We called ourselves “Toads”, which we took from a quote by Stephen Crane:

“Think as I think," said a man, "or you are abominably wicked; you are a toad." And after I thought of it, I said, "I will, then, be a toad.”

We were happy being “Toads”.  We liked being “Toads”.  Back then, if you really wanted to insult a person you called them a “Conformist”.  No one wanted to be a “Conformist”. 

I was thinking of this as I watched a news report on students at a university rioting because they didn’t want a speaker who didn’t think like them to be allowed to speak on campus.  What? How does that work?  It’s not possible to be in public with people you only agree with.  And why would you want to be?  The image of all these “Conformists” running for the shelter of their “safe spaces” is a difficult one for me to grasp.  Our “safe space” was where we thought, wrote, argued, and disagreed. And we called each other “Toad”.  And we did it with respect and appreciation.

We had another quaint tradition too.  It was called “debate”.  A moderator would hand you a slip of paper with a resolution on it, telling you which position you would take.  The moderator would then hand another person a slip of paper with the same resolution, but the opposite position on it.  Each of you would then prepare and defend your position.  It mattered not whether you actually agreed with it.  Your job was to determine the best argument for your position.  You were then “judged” on how well you defended your side of the debate.  There was even a “winner”, and a “loser”, a once time honored tradition now limited to sporting events.

Of course, today we don’t “judge”, or “discriminate”, or “discern” either, but that’s probably another post. 

It was considered a good thing to be able to understand the other person’s argument without agreeing with it, or demanding that they quit speaking it.

“Hey man, can you see where I’m coming from?” we’d say.

“Yeah man, I get where you’re coming from.  I’m just not there”, we’d reply.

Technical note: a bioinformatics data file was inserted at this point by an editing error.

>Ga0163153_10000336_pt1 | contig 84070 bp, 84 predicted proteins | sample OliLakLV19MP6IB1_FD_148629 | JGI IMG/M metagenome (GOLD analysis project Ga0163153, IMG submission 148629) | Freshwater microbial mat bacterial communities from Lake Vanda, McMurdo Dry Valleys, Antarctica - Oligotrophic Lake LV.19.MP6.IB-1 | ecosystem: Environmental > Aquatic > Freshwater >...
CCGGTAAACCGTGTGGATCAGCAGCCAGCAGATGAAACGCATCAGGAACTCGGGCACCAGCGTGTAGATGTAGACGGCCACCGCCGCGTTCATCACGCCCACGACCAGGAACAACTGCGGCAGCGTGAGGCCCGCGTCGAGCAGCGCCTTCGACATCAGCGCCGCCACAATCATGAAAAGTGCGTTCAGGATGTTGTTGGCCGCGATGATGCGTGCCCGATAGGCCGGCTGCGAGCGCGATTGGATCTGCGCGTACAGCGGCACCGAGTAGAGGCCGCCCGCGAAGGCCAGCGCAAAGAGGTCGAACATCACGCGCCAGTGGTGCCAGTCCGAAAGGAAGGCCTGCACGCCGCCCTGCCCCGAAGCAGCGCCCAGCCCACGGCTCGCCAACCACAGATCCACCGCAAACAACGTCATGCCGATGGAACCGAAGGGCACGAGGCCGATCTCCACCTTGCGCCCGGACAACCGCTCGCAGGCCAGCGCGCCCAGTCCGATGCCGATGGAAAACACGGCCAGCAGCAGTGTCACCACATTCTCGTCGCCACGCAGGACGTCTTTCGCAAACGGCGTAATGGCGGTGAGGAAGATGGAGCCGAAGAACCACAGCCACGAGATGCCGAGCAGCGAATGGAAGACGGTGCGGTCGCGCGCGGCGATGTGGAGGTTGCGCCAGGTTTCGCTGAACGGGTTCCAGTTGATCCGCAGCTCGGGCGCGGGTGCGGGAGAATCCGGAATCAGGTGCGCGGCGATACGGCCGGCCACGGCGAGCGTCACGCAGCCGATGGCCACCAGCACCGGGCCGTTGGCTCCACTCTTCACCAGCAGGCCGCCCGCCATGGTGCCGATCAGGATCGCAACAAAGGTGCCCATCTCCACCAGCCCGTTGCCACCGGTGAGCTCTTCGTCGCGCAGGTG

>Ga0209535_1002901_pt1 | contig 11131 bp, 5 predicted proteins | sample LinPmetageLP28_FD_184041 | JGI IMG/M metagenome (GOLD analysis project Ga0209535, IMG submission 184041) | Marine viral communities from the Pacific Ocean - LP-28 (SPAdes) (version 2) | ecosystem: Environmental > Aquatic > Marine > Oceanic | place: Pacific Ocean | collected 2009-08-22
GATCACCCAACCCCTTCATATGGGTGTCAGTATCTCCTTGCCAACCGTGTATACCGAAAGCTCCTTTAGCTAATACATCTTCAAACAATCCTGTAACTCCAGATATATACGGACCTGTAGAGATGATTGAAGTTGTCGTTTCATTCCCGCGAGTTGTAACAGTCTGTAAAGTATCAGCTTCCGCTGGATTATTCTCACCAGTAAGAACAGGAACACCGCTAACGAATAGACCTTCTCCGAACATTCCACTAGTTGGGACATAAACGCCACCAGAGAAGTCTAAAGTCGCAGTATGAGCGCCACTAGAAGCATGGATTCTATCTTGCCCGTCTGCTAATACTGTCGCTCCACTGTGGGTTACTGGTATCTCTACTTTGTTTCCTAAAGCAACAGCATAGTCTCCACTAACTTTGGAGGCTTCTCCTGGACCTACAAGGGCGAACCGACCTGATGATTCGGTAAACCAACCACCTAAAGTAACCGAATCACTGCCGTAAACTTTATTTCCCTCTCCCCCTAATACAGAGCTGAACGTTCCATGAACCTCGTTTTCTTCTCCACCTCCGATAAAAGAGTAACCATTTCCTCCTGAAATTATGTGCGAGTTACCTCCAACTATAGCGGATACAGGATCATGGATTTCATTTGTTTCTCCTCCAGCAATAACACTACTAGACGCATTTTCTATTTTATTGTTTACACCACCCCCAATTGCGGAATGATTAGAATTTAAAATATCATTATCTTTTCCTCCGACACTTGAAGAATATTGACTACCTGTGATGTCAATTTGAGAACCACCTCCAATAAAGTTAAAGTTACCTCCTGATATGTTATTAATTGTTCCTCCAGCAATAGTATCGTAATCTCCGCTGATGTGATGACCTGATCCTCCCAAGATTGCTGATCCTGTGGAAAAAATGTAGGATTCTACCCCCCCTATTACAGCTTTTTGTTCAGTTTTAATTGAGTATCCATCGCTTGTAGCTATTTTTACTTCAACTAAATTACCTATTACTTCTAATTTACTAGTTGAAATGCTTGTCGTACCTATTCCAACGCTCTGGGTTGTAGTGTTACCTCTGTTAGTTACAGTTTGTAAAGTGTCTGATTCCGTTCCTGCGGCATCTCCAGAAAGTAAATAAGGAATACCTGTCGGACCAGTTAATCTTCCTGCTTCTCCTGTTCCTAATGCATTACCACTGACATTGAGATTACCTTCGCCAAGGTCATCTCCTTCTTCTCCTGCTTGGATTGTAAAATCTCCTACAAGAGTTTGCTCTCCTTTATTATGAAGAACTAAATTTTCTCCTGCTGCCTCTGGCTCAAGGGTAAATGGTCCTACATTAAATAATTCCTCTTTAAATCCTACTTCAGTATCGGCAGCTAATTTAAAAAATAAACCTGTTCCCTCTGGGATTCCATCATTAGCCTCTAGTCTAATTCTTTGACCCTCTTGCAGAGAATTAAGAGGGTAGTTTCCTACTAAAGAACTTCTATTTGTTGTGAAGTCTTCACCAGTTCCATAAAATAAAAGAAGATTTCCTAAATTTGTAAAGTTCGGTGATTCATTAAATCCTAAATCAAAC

And it was GOOD!  It was OK!  A best-selling book at that time was titled I’m OK - You’re OK.  Now we’ve arrived at I’m OK - You’re Not So Hot.  Or worse.  That’s not revolution, it’s devolution.  (Sociology remember.  We’re talking about Sociology). 

This seemed normal to us.  I’m sure that’s why when I went on to college I can fondly recall—that nostalgia again—attending speeches by people as diverse as Angela Davis and William F. Buckley, without actually freaking out.  Buckley was, in fact, my commencement speaker.  I shudder to think what that might do to some people today. 

 So what in Heaven’s name is going on here?  Can we get back to that sort of intellectual honesty?  How do we go about doing that?  I don’t know.  I’m just waiting, and hoping that some young and innovative Sociologists can help.  

Control, Influence, and Concern

They say that feeling in Control is key to mental health.  In fact, some mental health professionals will tell you that the whole concept of mental health is a measurement of the degree of control people believe they have in their environment.  Don’t confuse this with the word “controlling”.  We all know people who try to control everything and everyone around them.  That is not what I am talking about.  There are two things you cannot control—other people, and nature.  Never forget that.  You can only exercise control over your own thoughts, and behavior. 

So how the heck do we do that?  There have been a number of “self-help gurus” who have written about this, but I came across the concept originally back when I was in the Army. *